Vermeer’s popularity has risen above fame and become mystique. An estimated 330,000 viewers braved freezing snow and 24-hour queues to catch a glimpse of 21 Vermeer paintings at the Washington National Gallery of Art. The miniscule Young Woman Seated at a Virginal (hardly a masterpiece by anyone’s estimate), was auctioned in 2005 for $30,000,000: buyer, Steve Wynn, the Las Vegas billionaire casino mogul known for his dabblings in the high end of art collecting (Wynn is remembered by art market elites for having accidentally punctured his $48,000,000 Picasso, Le Rêve, with an elbow). Vermeer devotees even get silly. A foremost art scholar and powerful dealer in Dutch art, whose life-long dream has been to uncover one of Vermeer’s lost cityscapes, drives his SUV around NYC sporting a customized “VERMEER” license plate.
While Vermeermania is a fact, not everyone is in love with the idea of being in love with this artist. His “hitherto dominant standing as one of the two premier Dutch painters, Rembrandt for drama and Vermeer for transcendence,”1 no longer goes publicly unchallenged. Lamenting the twentieth-century censure of Gabriel Metsu from the first-tier of Dutch painting masters, one critic wrote unapologetically, “the winner-takes-all syndrome operates as much in the arts as it does in business and politics, and no artist has benefited more than Johannes Vermeer” and “if you spend enough time with Metsu’s work, Vermeer’s accomplishment seems a little narrow, and the mechanics of art-world popularity even more arbitrary.”2 After a prolonged visit to eye-opening Gerrit ter Borch exhibition in Washington, another critic claimed, “Ter Borch is a greater, more important artist than Johannes Vermeer” and that the latter’s “eccentricities and weaknesses,” rather than intrinsic artistic worth, were the primary ingredients for the recipe that made him “the perfect” painter for the modern age.”3 Even the famous twentieth-century English painter Francis Bacon had once complained, “Everybody likes Vermeer, except me. He doesn’t mean anything, he has no significance.” While the most commonly attributes of his art— restraint, equilibrium, and a certain measure of mystery are not discounted, some serious art historians hold that the best works by Pieter de Hooch can stand comfortably next to the canvases of Vermeer, a high-treason proposition for any Vermeer devotee.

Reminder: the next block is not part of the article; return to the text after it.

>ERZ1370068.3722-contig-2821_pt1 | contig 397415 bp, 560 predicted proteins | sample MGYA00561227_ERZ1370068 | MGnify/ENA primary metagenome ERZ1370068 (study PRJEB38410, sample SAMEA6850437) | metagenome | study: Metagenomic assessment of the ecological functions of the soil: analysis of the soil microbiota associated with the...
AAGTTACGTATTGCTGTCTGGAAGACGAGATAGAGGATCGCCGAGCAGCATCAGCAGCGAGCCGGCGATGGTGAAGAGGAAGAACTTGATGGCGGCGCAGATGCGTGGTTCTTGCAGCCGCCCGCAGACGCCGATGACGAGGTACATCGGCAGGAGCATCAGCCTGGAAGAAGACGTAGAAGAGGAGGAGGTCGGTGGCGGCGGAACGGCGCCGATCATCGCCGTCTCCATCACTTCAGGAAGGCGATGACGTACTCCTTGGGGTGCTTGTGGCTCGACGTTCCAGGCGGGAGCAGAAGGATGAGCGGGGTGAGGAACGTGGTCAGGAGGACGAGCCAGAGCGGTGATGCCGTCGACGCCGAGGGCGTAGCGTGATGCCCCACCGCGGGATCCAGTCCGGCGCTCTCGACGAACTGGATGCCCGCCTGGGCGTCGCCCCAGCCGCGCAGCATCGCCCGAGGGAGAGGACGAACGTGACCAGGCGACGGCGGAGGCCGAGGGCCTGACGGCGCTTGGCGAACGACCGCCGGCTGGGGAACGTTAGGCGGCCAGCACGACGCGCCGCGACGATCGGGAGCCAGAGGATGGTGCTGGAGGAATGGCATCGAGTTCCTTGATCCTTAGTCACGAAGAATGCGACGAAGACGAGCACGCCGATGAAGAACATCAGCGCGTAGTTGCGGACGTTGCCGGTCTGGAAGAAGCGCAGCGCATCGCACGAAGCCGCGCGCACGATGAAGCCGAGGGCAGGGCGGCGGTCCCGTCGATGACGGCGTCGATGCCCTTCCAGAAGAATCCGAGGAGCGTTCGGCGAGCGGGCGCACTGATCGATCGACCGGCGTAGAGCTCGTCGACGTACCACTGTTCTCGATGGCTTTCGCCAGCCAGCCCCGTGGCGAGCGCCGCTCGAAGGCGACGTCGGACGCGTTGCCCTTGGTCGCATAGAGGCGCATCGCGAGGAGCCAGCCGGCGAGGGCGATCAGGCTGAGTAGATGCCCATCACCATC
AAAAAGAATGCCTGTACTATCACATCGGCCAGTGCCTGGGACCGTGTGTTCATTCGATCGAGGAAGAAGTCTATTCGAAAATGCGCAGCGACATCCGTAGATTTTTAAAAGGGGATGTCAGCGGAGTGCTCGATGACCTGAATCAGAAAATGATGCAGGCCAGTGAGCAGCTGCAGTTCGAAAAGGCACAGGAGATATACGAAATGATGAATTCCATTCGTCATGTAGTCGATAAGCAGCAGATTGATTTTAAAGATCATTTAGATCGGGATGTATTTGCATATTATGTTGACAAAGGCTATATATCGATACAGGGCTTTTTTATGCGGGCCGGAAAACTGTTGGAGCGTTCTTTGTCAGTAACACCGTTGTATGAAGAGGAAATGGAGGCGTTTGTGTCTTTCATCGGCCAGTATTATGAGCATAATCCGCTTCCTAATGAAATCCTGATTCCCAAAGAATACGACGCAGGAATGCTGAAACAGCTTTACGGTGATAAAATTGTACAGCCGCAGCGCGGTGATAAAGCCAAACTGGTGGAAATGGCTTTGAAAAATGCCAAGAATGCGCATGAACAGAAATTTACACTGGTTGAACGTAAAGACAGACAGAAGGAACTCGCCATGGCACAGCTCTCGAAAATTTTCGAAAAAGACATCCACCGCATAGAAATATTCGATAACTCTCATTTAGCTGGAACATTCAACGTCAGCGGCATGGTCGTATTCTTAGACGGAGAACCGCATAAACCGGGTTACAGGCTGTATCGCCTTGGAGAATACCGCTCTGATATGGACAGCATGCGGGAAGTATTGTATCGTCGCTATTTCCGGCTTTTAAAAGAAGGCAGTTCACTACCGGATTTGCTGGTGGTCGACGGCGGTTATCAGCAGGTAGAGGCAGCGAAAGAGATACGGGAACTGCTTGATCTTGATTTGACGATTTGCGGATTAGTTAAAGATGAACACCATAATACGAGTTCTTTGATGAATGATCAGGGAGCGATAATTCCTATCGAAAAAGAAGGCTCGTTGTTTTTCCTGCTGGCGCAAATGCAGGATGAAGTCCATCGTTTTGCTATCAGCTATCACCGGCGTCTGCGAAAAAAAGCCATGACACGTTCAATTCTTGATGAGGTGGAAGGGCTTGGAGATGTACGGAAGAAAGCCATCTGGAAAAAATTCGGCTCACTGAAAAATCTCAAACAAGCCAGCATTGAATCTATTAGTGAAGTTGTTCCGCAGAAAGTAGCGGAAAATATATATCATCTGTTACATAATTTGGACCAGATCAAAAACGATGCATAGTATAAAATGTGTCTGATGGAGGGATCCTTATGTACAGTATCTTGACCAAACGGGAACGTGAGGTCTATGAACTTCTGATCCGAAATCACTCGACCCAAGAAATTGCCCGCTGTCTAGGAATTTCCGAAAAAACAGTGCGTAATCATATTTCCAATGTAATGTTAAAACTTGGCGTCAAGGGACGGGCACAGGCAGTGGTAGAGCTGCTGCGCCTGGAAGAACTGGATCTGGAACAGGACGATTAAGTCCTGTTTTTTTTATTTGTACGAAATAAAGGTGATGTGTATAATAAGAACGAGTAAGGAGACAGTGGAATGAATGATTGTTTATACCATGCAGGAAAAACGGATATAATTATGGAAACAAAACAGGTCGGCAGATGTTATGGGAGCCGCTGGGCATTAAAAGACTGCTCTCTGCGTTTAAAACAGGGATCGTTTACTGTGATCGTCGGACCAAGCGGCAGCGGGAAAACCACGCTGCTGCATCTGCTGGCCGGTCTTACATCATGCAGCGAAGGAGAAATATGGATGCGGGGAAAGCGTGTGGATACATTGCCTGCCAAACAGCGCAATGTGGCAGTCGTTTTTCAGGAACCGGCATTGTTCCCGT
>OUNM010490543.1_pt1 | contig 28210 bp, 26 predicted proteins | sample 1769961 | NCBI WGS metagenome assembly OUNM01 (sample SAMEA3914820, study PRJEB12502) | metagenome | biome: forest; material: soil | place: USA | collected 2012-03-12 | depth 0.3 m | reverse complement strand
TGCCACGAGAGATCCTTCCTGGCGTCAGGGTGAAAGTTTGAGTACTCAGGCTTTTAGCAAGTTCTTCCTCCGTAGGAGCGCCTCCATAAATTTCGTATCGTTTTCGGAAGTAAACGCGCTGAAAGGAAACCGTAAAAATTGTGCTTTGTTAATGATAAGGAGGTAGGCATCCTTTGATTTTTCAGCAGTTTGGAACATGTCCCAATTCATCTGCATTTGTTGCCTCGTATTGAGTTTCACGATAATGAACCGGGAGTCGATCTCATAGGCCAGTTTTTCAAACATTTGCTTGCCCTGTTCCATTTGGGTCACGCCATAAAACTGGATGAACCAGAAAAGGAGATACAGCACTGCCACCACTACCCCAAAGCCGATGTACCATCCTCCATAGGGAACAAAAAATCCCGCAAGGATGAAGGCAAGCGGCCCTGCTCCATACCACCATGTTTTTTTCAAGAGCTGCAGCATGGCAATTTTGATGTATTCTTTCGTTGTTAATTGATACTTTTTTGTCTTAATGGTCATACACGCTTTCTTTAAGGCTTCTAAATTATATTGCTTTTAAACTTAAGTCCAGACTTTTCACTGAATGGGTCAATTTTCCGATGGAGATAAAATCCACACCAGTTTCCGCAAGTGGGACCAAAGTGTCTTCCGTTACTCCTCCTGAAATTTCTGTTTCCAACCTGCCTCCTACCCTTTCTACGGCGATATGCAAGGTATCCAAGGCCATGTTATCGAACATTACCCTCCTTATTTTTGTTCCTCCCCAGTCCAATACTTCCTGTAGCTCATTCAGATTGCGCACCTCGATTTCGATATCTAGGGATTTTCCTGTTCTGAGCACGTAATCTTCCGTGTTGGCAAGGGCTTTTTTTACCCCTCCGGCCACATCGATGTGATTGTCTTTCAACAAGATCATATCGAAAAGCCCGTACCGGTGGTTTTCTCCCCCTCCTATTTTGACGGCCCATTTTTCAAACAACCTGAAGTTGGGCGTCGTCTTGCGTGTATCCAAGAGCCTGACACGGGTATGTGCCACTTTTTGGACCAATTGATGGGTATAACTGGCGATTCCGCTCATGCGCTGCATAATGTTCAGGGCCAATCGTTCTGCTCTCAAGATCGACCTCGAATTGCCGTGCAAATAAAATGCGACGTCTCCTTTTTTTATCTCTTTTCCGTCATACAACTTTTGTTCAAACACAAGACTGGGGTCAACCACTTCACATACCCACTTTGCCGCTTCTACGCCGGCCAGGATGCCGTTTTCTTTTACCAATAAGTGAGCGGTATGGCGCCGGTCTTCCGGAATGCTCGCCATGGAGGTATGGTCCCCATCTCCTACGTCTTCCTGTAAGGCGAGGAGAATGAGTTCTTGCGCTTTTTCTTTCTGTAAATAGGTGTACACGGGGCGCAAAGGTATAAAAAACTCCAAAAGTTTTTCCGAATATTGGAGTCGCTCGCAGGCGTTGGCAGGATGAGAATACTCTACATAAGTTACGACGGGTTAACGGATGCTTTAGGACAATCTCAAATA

It may be that Vermeer’s super-star status has not only monopolized public interest and obscured other meritorious Dutch painters, but has drained already dwindling funds for alternative research and exhibitions for less glamorous artists. On the other hand, a temporary exhibition with a mediocre Vermeer and a fold-out brochure continues to guarantee the cash-strapped cultural institutions a dramatic increase in ticket sales. If three or four paintings, or a particularly likable work by Vermeer, can be leveraged for a temporary exhibition (with or without a worthwhile thematic agenda) the museum may have a major cultural event on its hands with winding queues, photo ops, banging museum shop cash registers and an increase of institutional prestige. Until Vermeer stops paying off, very few have a vested interest in tampering with his mystique.
1. Kennicott, Philip. “Gabriel Metsu at the National Gallery, out-Vermeering Vermeer.” Washingtom Post. April 8, 2011.
2. Kennicott, Philip. 2011.
3. Gopnik, Blake, “Exquisiteness In Plain View.” Washington Post. November 7, 2004.